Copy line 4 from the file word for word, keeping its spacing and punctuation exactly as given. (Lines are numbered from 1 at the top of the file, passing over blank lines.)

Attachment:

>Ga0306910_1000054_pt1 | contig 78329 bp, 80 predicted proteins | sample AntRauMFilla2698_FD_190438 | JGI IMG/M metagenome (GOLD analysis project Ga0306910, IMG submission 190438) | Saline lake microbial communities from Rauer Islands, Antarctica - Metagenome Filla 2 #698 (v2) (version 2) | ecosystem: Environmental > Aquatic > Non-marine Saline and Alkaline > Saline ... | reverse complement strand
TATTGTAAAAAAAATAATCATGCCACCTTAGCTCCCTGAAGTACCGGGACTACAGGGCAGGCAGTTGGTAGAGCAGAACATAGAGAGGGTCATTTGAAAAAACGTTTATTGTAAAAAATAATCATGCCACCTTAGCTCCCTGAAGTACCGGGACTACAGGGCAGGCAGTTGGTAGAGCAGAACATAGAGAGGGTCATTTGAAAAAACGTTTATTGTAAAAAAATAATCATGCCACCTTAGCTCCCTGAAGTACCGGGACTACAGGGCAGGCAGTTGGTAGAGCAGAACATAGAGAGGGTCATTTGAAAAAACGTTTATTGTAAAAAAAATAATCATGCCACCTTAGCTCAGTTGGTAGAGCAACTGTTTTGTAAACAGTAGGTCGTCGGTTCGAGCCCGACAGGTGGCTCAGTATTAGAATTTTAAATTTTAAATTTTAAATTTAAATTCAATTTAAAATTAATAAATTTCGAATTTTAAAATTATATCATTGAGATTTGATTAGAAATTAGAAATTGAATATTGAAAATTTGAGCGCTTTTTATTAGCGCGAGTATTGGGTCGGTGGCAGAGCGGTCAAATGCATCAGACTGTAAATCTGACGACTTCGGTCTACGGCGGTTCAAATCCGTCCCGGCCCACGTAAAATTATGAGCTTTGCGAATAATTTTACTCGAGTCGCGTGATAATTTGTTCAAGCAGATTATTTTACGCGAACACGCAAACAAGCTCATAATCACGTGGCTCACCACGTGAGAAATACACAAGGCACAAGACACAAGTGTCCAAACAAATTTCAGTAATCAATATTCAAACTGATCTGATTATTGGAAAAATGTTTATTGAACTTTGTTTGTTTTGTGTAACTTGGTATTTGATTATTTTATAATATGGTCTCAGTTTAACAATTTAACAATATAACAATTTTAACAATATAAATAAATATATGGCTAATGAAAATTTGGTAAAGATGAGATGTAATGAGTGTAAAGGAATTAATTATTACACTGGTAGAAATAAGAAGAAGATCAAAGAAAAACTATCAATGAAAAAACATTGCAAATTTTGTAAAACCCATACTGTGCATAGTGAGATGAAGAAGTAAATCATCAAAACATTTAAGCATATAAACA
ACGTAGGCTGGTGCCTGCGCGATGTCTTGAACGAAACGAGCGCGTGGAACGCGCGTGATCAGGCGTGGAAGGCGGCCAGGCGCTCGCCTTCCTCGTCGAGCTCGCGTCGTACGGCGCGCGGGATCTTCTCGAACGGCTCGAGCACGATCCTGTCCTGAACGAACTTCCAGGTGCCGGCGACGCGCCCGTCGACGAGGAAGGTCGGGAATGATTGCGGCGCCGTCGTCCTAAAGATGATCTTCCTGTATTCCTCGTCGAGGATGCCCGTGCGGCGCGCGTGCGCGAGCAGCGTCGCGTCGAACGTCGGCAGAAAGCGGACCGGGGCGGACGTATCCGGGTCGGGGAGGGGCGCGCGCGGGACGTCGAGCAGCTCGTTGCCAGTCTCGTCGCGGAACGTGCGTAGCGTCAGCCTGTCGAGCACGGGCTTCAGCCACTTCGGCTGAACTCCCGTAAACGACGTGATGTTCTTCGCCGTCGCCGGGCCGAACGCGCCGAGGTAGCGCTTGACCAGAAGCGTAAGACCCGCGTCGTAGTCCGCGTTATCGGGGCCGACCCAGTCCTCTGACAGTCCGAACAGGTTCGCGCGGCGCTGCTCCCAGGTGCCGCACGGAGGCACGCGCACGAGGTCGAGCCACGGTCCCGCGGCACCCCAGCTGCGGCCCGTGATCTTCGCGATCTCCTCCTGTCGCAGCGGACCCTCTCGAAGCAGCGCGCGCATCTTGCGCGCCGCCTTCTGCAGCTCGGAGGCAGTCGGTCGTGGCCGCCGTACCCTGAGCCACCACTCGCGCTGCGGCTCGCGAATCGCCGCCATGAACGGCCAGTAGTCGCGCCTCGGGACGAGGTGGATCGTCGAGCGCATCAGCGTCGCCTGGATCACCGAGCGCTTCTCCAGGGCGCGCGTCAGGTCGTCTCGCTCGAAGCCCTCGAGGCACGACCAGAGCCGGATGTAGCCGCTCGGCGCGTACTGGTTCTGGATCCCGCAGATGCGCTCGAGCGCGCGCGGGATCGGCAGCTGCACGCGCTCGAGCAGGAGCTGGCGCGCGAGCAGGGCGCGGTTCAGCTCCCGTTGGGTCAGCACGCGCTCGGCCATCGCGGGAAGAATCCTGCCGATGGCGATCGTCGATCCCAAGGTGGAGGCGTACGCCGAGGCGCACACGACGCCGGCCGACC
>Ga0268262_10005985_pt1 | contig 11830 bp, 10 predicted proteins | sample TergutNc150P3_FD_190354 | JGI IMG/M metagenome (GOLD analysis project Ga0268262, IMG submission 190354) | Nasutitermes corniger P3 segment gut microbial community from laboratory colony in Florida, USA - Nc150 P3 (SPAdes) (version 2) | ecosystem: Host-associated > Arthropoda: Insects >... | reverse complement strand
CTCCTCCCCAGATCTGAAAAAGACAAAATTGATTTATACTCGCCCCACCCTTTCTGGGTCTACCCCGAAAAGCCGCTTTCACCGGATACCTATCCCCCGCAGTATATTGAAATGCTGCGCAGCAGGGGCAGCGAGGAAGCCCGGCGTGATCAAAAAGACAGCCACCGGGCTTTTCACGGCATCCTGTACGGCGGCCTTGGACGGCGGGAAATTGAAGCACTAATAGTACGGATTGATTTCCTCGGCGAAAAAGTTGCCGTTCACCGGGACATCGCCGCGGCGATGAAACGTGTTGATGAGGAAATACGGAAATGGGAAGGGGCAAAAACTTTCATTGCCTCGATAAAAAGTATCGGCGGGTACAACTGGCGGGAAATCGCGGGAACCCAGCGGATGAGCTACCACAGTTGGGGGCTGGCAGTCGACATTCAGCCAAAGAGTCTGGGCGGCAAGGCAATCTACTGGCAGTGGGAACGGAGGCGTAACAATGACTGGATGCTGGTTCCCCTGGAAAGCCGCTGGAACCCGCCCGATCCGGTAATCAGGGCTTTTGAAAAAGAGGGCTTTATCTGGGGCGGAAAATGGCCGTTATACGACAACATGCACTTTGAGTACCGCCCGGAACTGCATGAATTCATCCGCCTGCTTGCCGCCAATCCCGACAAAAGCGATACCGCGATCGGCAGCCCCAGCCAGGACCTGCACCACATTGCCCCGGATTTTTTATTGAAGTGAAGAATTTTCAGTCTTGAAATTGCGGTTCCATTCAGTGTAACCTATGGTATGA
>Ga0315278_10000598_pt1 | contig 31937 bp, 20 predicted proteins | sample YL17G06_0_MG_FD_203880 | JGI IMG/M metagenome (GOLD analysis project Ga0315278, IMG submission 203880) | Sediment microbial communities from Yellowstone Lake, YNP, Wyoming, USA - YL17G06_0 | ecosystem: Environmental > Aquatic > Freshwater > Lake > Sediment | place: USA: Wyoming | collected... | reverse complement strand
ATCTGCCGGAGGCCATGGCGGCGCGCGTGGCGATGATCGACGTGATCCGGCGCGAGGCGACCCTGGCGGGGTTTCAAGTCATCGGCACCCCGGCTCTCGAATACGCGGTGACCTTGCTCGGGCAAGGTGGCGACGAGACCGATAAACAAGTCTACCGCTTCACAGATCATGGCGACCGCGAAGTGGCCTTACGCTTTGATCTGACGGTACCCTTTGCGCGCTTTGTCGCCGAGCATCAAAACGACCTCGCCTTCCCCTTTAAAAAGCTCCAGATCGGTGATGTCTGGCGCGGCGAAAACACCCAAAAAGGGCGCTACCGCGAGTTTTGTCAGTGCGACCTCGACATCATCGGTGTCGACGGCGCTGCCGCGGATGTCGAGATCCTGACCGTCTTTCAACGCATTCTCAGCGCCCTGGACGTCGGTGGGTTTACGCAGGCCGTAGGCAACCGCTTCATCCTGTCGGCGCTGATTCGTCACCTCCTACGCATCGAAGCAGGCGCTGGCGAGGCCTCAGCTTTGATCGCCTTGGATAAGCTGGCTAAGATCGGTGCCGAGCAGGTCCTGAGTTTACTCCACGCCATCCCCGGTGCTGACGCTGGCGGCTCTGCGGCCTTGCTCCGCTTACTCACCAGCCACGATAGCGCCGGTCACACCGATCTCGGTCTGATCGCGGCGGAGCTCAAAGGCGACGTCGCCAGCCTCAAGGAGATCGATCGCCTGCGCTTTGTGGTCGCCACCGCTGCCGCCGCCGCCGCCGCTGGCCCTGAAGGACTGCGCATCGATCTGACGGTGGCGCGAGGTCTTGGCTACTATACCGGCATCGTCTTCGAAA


>Ga0268262_10005985_pt1 | contig 11830 bp, 10 predicted proteins | sample TergutNc150P3_FD_190354 | JGI IMG/M metagenome (GOLD analysis project Ga0268262, IMG submission 190354) | Nasutitermes corniger P3 segment gut microbial community from laboratory colony in Florida, USA - Nc150 P3 (SPAdes) (version 2) | ecosystem: Host-associated > Arthropoda: Insects >... | reverse complement strand